Wednesday, 27 October 2010

Physics Projects 1 Big Bang

Outside of my OU work I have a number of physics projects I have been working on, on and off over the past 20 years or so. This post outlines my plan to fully understand the establishment of the big bang model in the late 1960's to early 1970's. When life was relatively simple and there was no dark matter, dark energy and only one universe to worry about. Open any book on cosmology, popular or otherwise and in the section entitled Big Bang Nuclear synthesis (BBN for short)  there will be a couple of graphs plotted showing the abundances of Helium and Hydrogen as they evolved in time from about 100th of a second to about 3 minutes after the big bang. Another graph will show the abundances of other light elements such as Lithium and Beylium. However what they will not tell you in any great detail is how these graph's were obtained. In those crucial moments the temperature of the universe (according to the story) was such that stable nuclei were able to be formed and in a few minutes all of the Hydrogen and Helium that we observe in the universe was created. The person who was able to synthesise his knowledge of both nuclear physics, statistical physics and  cosmology to give a coherent story which fits the facts was P J E Peebles ('Primordial Helium abundance and the Primordial Fireball II Astrophysical Journal 146 pp 545-552 1966). The significance, as readers of this blog will probably know, is that a number of cosmologists such as Fred Hoyle and Hermann Bondi had hoped that they could account for the Hydrogen and Helium abundances from Stellar explosions. Peebles calculation was what physicists//engineers refer to as a back of the envelope calculation and it wasn't long before more sophisticated calculations, based ironically on the codes that Hoyle had written to study stellar explosions were able to come up with more accurate predictions. This line of research culminated with the work of   Kawano in the early 1990's with a code written in FORTRAN (like all good scientific codes) which considers a staggering 88 basic nuclear reactions and is able to predict the abundances of all the light elements based on a knowledge of their reaction rates, a general relativistic cosmological model and relativistic statistical physics. Kawano's manual for the code he wrote is accessible from Fermi lab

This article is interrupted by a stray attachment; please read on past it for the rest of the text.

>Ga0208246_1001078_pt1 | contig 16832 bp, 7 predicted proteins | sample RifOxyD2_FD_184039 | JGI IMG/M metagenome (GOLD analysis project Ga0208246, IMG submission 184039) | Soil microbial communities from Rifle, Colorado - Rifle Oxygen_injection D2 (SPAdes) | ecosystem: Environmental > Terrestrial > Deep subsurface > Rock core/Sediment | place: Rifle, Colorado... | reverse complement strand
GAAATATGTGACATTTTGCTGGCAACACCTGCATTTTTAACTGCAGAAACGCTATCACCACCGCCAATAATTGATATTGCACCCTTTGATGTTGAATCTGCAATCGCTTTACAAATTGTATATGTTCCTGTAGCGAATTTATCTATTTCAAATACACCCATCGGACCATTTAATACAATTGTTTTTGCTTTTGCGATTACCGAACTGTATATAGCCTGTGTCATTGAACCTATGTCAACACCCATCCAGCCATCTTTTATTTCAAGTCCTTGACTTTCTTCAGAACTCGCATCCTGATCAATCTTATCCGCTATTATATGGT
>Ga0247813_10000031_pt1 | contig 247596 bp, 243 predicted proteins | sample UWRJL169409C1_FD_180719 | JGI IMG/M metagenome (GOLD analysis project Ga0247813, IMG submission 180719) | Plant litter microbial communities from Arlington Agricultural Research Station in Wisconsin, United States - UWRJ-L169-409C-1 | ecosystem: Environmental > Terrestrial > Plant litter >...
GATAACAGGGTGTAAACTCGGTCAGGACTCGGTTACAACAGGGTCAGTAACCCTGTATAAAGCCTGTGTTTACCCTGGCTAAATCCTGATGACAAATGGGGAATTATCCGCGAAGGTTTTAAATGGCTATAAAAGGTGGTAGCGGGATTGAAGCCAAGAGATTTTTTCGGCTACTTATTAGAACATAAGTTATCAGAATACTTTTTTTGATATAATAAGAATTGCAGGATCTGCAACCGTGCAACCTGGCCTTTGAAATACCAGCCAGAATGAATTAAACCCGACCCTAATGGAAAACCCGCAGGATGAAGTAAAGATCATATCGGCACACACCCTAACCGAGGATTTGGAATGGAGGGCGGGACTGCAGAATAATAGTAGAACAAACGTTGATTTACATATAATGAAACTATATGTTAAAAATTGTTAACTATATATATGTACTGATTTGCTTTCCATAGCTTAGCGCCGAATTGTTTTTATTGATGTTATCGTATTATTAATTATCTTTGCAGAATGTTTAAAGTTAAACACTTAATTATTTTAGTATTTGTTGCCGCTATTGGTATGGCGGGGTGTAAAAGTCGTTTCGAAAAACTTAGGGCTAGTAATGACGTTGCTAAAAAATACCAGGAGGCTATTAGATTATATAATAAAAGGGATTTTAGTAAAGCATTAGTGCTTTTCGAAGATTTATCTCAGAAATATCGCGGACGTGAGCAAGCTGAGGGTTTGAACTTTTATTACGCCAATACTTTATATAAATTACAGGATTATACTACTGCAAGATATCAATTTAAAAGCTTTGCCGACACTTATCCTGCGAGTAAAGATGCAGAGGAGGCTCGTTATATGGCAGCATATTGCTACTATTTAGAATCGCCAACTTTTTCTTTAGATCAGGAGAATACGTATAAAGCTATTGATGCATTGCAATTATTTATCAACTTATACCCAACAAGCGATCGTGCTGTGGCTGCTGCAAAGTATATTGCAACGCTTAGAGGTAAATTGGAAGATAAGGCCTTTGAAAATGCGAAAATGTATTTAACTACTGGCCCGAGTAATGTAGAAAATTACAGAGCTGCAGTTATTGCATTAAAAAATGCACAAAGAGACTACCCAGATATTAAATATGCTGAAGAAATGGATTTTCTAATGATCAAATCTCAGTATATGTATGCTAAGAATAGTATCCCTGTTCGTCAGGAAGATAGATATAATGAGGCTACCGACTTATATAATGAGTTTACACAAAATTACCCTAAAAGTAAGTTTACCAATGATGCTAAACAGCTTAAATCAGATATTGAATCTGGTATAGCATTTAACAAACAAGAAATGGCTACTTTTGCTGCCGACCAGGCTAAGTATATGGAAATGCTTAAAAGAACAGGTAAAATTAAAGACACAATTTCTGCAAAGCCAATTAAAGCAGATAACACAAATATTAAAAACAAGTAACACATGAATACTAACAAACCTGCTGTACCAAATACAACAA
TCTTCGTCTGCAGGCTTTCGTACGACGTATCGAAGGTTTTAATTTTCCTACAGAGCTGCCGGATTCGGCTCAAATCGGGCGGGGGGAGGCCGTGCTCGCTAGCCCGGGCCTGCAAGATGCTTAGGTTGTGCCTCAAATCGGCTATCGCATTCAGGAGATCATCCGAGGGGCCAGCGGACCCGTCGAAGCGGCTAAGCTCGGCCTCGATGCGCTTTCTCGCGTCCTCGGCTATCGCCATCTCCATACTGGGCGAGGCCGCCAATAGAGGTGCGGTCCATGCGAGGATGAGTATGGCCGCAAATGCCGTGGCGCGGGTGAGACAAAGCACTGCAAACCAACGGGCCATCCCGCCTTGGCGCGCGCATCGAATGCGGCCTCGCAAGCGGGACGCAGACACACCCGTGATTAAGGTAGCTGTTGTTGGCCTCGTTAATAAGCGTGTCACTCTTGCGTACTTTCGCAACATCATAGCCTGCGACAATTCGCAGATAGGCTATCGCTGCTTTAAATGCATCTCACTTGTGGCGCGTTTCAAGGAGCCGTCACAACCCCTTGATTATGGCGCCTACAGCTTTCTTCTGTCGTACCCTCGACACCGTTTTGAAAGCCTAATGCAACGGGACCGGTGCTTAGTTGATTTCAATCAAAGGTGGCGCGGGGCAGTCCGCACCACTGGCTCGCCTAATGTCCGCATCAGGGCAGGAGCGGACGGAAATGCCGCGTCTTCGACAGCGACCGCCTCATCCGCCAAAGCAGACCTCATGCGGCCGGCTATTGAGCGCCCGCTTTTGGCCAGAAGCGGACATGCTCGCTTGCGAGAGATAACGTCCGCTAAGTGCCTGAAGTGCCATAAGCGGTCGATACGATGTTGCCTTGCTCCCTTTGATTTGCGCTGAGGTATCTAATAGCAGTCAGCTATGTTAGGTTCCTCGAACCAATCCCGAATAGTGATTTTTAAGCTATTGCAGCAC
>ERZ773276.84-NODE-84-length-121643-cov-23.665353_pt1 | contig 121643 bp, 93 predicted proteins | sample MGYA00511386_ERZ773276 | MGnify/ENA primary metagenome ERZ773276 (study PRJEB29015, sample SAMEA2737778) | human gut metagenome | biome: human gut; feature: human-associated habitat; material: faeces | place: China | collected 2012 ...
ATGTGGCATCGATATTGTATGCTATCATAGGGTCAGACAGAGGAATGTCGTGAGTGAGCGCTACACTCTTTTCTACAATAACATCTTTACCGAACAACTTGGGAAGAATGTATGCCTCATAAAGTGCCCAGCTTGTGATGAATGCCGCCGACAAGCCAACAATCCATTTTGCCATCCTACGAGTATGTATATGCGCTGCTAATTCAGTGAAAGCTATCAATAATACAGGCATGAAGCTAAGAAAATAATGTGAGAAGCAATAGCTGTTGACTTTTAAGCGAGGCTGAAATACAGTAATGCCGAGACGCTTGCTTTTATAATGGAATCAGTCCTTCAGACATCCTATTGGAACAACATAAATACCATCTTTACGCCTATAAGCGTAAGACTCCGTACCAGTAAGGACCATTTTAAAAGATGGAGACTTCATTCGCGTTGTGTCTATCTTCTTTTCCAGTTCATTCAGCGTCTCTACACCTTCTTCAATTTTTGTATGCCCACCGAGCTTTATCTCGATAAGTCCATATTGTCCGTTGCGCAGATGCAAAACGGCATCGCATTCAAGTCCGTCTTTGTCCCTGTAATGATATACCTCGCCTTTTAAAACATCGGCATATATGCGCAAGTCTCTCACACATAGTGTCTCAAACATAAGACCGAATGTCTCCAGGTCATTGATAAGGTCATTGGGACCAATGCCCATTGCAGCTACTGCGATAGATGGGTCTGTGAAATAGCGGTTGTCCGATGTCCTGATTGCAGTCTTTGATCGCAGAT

and it is one of my long term ambitions to put all the pieces together in one place concentrating in detail on all the in's and out's of the calculation and culminating in my own code which is able to reproduce at least in rough outline the same results that Peeble's got. Now that I have a bit of spare time between courses I hope to be able to give this project a well deserved kick up the backside and rejuvenate it.    

The current status is as follows

1) A general overview based on a classical approximation.  (status Complete)  

   Some what bizarrely a good approximation to the results of Peeble's can be obtained on the basis of Newtonian Physics and classical statistical physics as enshrined in the Boltzmann distribution. I have summarised this work in a word document which provides a good overview hopefully understandable by anyone who has completed MS221 and possible S207. If people would like a copy please request one from my home e-mail

The core background to understand the calculation fully draws on three main topics 

                a) General Relativity and it's application to Cosmology in particular the Friedmann equations.

                b) Fermi's theory of the Weak Interaction and a calculation of the Nuclear Decay rate which is the  key parameter in the theory. One can always cheat by just quoting the experimental value, however one misses out on a key insight as to how particle physics and Cosmology combine together.